Shall I compare thee to a summer's day?
Thou art more lovely and more temperate:
Rough winds do shake the darling buds of May,
And summer's lease hath all too short a date:
Sometime too hot the eye of heaven shines,
And often is his gold complexion dimm'd;
And every fair from fair sometime declines,
By chance or nature's changing course untrimm'd;
But thy eternal summer shall not fade,
Nor lose possession of that fair thou owest;
Nor shall death brag thou wander'st in his shade,
When in eternal lines to time thou growest,
So long as men can breathe, or eyes can see,
So long lives this, and this gives life to thee.
Like Marlowe's "Passionate Shepherd," Shakespeare's eighteenth sonnet almost defies analysis by virtue of its sheer simplicity. Of all the Sonnets that use the eternizing conceit, this may be the most straightforward (as well as the most influential, I would guess, on Elizabeth Barrett Browning). Its referential essence can be paraphrased in very few words: You're even nicer than a summer's day, and unlike summer, you won't fade away, because I've immortalized you in this poem.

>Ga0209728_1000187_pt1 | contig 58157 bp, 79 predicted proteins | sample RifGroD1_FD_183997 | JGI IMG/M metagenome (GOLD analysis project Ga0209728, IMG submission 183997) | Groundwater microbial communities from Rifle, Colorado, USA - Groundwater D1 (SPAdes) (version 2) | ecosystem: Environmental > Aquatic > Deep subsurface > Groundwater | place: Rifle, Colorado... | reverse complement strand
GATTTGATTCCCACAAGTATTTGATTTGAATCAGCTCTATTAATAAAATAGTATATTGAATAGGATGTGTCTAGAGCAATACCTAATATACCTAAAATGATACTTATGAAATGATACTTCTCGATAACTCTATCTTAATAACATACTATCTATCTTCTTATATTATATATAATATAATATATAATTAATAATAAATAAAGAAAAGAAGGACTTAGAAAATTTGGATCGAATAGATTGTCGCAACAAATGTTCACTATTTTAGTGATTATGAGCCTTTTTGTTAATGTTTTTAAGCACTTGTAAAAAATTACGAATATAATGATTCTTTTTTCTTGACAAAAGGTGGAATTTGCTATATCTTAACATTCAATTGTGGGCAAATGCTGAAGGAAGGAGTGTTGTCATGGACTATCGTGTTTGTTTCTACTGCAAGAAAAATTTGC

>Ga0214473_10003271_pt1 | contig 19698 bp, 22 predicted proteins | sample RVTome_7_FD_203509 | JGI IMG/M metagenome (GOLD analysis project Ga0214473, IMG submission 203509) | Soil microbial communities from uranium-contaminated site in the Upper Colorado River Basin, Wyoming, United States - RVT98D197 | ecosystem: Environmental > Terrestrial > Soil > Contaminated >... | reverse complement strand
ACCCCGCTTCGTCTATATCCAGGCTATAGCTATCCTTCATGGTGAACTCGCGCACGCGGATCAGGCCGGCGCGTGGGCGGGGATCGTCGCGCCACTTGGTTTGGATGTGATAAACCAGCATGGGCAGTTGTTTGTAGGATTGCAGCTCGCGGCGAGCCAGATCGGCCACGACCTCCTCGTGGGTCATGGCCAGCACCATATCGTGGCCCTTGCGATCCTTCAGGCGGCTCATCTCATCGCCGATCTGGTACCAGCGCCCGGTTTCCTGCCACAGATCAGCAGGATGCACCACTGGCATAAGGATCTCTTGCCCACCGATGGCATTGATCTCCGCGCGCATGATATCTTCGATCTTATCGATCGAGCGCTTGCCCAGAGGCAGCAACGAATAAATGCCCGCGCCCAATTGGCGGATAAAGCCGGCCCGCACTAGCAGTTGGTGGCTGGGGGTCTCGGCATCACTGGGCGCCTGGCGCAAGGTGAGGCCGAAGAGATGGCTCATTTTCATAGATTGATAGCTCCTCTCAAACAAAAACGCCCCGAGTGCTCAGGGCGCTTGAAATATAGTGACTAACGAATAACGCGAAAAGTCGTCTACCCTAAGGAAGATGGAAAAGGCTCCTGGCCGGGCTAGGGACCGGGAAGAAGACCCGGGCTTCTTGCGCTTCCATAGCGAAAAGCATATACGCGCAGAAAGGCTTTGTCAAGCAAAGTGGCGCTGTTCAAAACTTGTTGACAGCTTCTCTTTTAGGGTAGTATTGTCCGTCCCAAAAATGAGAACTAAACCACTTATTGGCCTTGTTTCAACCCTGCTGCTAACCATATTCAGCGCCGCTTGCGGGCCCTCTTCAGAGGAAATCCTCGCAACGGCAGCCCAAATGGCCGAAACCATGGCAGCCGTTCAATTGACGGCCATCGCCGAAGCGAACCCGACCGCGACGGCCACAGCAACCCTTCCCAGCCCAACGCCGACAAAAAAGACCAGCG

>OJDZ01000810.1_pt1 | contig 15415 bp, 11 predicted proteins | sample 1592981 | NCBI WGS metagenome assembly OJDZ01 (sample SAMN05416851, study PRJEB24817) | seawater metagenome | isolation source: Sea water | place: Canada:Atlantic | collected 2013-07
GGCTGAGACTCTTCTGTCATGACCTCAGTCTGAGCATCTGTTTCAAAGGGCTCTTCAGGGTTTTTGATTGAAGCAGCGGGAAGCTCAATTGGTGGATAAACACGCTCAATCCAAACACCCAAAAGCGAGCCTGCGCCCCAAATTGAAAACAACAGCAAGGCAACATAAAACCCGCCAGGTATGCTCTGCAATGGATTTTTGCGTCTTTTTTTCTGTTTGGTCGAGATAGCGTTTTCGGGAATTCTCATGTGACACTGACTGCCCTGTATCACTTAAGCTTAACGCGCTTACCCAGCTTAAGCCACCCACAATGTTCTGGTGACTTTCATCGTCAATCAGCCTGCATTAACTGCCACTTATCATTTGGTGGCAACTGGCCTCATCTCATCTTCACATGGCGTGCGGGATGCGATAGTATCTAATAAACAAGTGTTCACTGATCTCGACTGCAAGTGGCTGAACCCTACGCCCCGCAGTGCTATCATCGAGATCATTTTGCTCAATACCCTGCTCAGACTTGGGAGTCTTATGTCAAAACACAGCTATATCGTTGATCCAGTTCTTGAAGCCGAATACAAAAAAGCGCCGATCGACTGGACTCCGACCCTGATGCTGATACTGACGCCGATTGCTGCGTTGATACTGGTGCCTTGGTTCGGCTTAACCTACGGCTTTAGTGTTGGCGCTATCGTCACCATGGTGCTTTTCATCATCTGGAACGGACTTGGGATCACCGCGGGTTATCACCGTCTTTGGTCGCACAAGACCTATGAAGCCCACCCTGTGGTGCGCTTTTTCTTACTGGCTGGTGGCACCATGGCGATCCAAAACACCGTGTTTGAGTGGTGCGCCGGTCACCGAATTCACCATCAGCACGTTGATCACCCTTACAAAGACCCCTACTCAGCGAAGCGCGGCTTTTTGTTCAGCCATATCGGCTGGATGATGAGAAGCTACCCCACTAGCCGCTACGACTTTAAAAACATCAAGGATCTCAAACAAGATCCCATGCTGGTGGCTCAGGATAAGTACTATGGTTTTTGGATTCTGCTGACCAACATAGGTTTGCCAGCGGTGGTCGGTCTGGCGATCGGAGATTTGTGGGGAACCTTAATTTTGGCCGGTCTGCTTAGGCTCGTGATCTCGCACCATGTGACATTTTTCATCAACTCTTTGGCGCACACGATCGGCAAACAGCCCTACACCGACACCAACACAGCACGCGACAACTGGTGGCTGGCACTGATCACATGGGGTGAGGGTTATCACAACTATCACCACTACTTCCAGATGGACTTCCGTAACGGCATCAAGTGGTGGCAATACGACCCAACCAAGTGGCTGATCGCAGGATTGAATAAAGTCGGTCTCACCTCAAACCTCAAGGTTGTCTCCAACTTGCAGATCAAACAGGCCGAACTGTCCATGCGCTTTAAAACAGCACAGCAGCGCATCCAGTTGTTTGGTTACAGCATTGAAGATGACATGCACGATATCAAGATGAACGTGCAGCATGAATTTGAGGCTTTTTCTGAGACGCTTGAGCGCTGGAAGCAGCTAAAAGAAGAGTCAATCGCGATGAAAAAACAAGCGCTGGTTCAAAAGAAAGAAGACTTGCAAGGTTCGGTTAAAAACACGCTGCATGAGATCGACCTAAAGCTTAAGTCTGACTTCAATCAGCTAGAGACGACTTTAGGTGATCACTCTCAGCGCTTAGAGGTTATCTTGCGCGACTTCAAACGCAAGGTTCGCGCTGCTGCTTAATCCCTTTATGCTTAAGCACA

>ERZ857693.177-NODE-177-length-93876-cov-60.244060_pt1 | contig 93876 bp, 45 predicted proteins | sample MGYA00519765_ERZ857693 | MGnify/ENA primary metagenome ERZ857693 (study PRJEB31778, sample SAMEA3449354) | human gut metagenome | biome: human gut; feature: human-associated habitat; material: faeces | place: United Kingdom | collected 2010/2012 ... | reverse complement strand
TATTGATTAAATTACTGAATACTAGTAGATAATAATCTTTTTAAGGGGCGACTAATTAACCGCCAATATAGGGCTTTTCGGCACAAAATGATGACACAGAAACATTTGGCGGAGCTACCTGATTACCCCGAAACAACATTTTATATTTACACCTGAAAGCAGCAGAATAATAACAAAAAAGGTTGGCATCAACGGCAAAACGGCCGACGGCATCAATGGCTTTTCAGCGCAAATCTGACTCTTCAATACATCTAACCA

I could remark on is its particular variation on the standard structural breakdown of the English sonnet form (three quatrains and a couplet). The movement of the poem's argument conforms to the 4-4-4-2 movement of the template as follows:
1st quatrain: Initial pattern established, in which the metaphorical vehicle ("summer") is shown to be wanting in comparison to the tenor ("thou"), and the theme of mutability (change, entropy, decay) is broached in the fourth line ("And summer's length hath all too short a date").
2nd quatrain: Pattern continued, with treatment of mutability topos expanded to two lines ("And every fair from fair sometime declines, / By chance or nature's changing course untrimm'd").
3rd quatrain: Pattern of comparison concluded, with further expansion of mutability theme to three lines ("fade," "lose possession," "Death," etc.), and addition of eternizing conceit ("eternal lines"). Not only has a third line been added to the mutability strain, but the lines have moved up the quatrain spatially, so that its last line (line 12) is now devoted entirely to the introduction of the eternizing conceit.
Couplet: Eternizing conceit expanded and concluded.
The effect of this gradual interweaving and expansion and contraction is to make the first twelve lines function in effect as one long stanza rather than as three discrete quatrains.
Am I trying too hard here? Maybe. You find something interesting to say about this poem. I mean, beyond the indisputable fact that it's a gorgeous piece of verbal music.
Speaking of gorgeous music, I can't read Sonnet XVIII with thinking of another haunting set of lyrics on summer and mutability: